Sunday, October 29, 2017

Windsor Ruins, MS

From Rodney, I made the short drive over to the Windsor Ruins. Since Rodney is a ghost town in the middle of nowhere, this meant driving through a few miles of bumpy and dusty dirt roads.


At one point, the rising sun burst though the trees covering the road. The light was shining through the dust that had been kicked up by passing cars.


The road then ran right into the middle of Alcorn State University, which I though was oddly busy for an early Saturday morning (when I was in college, I definitely would not be up and awake at 8:00 AM). There were already tons of students out walking around, and then lots of people strolling through campus. It would turn out that it was Homecoming Weekend, and there was a football game and parade that day. Streets through campus were beginning to be shut down for the parade, and I managed to sneak through without getting in the way of the game.

I drove a few miles down the road to the Windsor Ruins, which are 23 columns that are the only remnants of a massive mansion that stood here from 1861 to 1890.


Windsor Mansion was built on a plantation that is just four miles from the Mississippi River. The mansion was huge, and contained 25 rooms and also 25 fireplaces. The roof had an observatory, which was used by both sides during the Civil War. The house probably only survived the war because it was used to watch the river and because of its use as an hospital. After the war, Mark Twain used the observatory to watch the river, and mentioned the elegance of the home in his book Life On The Mississippi.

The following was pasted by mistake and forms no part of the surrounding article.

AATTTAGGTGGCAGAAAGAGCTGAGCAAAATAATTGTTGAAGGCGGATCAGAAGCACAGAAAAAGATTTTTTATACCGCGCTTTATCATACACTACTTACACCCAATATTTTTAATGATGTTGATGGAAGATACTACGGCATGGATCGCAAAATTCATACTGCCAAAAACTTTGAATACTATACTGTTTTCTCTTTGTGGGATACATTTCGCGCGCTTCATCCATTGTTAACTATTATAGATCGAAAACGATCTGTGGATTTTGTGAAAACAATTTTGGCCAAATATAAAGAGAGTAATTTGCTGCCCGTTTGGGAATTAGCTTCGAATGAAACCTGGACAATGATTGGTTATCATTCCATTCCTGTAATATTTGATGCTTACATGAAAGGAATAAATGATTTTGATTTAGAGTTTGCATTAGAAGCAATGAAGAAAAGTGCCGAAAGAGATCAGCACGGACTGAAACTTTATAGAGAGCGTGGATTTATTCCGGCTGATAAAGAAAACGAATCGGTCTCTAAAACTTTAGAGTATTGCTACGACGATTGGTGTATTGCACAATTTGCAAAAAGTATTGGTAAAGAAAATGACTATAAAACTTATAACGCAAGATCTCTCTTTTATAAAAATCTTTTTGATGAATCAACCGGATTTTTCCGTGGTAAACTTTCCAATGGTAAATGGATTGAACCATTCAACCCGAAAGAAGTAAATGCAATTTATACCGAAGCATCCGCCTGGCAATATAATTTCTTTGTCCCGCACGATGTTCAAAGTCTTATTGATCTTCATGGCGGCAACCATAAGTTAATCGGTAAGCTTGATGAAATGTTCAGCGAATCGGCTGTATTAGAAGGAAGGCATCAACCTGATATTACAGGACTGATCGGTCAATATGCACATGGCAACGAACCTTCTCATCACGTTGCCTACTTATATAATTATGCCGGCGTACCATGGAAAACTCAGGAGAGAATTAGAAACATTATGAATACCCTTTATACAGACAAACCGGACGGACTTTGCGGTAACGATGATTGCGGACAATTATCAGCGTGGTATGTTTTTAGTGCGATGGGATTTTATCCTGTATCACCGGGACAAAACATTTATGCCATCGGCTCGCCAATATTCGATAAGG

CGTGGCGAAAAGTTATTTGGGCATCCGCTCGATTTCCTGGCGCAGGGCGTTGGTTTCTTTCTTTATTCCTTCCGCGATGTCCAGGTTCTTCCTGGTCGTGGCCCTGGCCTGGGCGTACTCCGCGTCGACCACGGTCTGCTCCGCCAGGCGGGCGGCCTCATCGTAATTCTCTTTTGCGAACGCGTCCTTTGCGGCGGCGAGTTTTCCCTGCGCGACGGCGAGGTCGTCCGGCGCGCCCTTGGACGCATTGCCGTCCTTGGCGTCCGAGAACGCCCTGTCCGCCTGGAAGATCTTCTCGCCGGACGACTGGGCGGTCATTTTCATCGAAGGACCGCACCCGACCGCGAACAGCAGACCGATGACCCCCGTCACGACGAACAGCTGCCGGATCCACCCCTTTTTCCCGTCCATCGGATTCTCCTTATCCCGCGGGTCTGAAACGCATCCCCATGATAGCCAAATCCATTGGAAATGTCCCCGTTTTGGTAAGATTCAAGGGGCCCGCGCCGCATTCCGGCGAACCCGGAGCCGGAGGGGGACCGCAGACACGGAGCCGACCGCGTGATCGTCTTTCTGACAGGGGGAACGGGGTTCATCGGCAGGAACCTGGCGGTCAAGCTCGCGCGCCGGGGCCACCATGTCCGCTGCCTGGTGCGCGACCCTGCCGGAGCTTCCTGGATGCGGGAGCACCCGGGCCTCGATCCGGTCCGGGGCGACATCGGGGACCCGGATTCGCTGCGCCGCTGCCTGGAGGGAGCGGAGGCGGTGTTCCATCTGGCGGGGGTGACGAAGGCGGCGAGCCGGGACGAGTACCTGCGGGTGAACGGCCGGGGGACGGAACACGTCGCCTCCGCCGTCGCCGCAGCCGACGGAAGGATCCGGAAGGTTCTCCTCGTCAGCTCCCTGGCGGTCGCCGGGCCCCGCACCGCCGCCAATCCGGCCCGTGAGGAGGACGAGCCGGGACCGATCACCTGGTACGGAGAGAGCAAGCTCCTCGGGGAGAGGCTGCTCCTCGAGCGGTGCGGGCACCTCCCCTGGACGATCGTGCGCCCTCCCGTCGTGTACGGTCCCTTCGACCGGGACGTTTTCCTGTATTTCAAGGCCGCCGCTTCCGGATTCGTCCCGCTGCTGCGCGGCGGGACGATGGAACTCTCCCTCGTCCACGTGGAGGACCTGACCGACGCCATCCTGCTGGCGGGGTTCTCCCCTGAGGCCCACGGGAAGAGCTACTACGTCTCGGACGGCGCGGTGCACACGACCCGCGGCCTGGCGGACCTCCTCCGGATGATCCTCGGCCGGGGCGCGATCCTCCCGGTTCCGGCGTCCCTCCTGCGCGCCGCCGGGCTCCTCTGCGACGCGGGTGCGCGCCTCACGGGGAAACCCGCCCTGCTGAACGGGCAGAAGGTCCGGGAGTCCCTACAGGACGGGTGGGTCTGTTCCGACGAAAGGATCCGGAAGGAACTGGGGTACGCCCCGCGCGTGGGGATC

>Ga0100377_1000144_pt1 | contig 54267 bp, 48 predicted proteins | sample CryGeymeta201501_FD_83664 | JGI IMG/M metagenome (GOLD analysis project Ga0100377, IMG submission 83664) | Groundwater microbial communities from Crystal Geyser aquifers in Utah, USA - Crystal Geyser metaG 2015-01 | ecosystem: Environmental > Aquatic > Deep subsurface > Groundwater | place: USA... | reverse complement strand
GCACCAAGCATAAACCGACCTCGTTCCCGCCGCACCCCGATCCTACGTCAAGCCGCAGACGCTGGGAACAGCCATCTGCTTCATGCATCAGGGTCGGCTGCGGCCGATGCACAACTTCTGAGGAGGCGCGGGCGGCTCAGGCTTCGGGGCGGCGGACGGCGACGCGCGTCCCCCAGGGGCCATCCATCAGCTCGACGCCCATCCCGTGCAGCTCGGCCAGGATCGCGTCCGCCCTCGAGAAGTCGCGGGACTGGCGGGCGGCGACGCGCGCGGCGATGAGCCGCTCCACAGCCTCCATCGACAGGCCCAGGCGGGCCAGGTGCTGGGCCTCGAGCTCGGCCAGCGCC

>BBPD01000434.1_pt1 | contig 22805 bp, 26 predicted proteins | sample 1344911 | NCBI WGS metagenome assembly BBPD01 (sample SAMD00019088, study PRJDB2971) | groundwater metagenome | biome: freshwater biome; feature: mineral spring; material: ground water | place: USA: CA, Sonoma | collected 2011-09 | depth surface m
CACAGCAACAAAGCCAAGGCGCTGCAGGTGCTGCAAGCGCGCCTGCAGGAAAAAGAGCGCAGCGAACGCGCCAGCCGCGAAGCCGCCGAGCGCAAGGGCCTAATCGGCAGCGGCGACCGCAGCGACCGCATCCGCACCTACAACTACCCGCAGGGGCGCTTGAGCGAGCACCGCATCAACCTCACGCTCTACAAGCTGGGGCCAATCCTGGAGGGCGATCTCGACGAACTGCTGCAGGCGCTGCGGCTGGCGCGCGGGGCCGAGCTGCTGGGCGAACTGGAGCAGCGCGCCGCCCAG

After surviving the Civil War, the mansion would end up being destroyed by a fire caused by a cigarette dropped by a houseguest in 1890. The home burned, leaving behind only the columns and the iron steps (which are now part of a building at Alcorn State). The columns have stood for over a century since, but they are weakening and in danger of collapse. A fence was recently installed around the columns, which prevents people from getting too close to the ruins (and also makes getting pictures a little difficult).


I tried to get a few pictures and then made the drive back to our hotel in Natchez. Along the way I got a picture of this old church, which was built in 1824. After that we then headed further south, towards New Orleans.


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